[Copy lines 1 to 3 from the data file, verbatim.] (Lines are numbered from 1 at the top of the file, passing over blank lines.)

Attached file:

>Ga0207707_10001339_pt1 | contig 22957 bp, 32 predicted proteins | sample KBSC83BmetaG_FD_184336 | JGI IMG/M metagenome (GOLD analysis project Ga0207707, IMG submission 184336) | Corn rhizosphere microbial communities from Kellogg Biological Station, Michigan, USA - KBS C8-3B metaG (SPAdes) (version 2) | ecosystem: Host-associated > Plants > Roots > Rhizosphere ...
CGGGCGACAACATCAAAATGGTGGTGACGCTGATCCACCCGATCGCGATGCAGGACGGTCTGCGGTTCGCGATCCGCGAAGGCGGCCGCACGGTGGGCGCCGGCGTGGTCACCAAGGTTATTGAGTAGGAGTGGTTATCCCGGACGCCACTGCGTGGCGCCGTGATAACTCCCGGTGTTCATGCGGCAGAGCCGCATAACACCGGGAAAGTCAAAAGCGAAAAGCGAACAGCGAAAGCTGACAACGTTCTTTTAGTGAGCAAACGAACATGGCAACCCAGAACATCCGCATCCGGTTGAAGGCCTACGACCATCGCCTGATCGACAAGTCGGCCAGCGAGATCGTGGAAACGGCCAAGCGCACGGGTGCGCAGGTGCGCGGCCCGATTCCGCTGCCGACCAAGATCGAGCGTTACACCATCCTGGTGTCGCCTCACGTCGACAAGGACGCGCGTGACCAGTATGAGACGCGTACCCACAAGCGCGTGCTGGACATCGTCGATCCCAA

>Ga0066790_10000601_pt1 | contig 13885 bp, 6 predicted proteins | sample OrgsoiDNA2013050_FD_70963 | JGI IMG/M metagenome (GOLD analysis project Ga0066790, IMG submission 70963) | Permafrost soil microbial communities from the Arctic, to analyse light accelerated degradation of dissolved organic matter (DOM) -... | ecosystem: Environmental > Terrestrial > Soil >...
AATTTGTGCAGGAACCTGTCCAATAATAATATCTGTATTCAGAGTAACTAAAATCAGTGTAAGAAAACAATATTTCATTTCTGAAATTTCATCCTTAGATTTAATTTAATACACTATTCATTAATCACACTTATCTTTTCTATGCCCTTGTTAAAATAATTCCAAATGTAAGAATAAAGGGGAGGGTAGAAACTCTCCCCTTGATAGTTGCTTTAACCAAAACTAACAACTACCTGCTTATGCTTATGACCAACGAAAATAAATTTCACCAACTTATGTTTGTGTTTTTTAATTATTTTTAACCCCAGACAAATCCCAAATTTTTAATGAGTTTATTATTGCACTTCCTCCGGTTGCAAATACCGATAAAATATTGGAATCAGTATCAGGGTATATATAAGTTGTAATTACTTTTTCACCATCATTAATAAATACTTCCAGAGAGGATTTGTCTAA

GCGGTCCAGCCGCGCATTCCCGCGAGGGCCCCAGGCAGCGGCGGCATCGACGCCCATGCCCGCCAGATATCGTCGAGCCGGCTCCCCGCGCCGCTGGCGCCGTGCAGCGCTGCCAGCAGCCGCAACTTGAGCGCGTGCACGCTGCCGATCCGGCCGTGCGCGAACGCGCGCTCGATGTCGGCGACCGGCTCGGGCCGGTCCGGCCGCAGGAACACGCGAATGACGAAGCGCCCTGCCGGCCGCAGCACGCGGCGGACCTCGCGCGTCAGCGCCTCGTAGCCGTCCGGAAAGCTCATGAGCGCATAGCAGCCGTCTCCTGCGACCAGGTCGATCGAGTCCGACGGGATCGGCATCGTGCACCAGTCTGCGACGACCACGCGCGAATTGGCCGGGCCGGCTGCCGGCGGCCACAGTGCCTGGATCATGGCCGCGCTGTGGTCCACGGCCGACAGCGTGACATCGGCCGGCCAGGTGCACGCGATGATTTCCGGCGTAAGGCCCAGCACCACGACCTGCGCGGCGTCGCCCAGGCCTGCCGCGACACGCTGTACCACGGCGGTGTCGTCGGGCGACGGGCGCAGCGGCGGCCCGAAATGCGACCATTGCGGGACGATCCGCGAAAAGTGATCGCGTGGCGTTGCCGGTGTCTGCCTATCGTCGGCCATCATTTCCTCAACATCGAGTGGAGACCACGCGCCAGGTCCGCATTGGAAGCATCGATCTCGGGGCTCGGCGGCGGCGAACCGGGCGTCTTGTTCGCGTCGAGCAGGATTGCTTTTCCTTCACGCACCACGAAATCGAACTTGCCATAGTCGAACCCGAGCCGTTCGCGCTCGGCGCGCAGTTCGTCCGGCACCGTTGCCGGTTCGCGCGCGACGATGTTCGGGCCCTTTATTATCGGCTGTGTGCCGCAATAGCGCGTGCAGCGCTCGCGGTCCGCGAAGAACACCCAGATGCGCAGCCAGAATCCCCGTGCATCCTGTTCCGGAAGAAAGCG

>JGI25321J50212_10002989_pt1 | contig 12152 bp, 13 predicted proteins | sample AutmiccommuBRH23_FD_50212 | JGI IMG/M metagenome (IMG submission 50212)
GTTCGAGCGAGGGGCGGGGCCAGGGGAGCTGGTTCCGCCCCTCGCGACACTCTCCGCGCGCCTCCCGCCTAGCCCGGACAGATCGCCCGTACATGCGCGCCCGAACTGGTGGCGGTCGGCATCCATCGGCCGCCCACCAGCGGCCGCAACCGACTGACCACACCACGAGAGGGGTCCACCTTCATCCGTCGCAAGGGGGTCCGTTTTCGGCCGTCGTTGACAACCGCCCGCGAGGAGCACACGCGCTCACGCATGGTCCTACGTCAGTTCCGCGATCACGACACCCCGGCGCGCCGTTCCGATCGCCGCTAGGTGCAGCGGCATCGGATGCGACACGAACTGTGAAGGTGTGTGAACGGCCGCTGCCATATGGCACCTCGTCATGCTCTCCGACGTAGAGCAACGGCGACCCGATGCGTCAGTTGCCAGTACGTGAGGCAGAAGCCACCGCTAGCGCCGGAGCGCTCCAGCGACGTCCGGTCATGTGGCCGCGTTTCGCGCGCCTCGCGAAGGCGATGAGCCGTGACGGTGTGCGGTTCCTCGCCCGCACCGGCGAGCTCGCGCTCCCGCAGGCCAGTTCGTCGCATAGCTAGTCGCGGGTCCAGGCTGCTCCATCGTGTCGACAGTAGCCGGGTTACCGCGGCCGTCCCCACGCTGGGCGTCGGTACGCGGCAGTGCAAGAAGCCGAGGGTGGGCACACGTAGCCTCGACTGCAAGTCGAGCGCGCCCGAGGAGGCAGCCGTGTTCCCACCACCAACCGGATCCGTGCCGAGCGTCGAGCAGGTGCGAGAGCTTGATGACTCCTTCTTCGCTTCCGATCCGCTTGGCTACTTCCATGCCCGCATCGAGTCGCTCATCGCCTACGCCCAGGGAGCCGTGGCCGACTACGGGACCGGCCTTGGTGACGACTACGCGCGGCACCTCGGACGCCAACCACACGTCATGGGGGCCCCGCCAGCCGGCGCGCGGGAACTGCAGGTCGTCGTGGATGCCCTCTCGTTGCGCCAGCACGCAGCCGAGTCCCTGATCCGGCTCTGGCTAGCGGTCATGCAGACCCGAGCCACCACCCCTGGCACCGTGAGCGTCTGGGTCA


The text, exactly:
>Ga0207707_10001339_pt1 | contig 22957 bp, 32 predicted proteins | sample KBSC83BmetaG_FD_184336 | JGI IMG/M metagenome (GOLD analysis project Ga0207707, IMG submission 184336) | Corn rhizosphere microbial communities from Kellogg Biological Station, Michigan, USA - KBS C8-3B metaG (SPAdes) (version 2) | ecosystem: Host-associated > Plants > Roots > Rhizosphere ...
CGGGCGACAACATCAAAATGGTGGTGACGCTGATCCACCCGATCGCGATGCAGGACGGTCTGCGGTTCGCGATCCGCGAAGGCGGCCGCACGGTGGGCGCCGGCGTGGTCACCAAGGTTATTGAGTAGGAGTGGTTATCCCGGACGCCACTGCGTGGCGCCGTGATAACTCCCGGTGTTCATGCGGCAGAGCCGCATAACACCGGGAAAGTCAAAAGCGAAAAGCGAACAGCGAAAGCTGACAACGTTCTTTTAGTGAGCAAACGAACATGGCAACCCAGAACATCCGCATCCGGTTGAAGGCCTACGACCATCGCCTGATCGACAAGTCGGCCAGCGAGATCGTGGAAACGGCCAAGCGCACGGGTGCGCAGGTGCGCGGCCCGATTCCGCTGCCGACCAAGATCGAGCGTTACACCATCCTGGTGTCGCCTCACGTCGACAAGGACGCGCGTGACCAGTATGAGACGCGTACCCACAAGCGCGTGCTGGACATCGTCGATCCCAA

>Ga0066790_10000601_pt1 | contig 13885 bp, 6 predicted proteins | sample OrgsoiDNA2013050_FD_70963 | JGI IMG/M metagenome (GOLD analysis project Ga0066790, IMG submission 70963) | Permafrost soil microbial communities from the Arctic, to analyse light accelerated degradation of dissolved organic matter (DOM) -... | ecosystem: Environmental > Terrestrial > Soil >...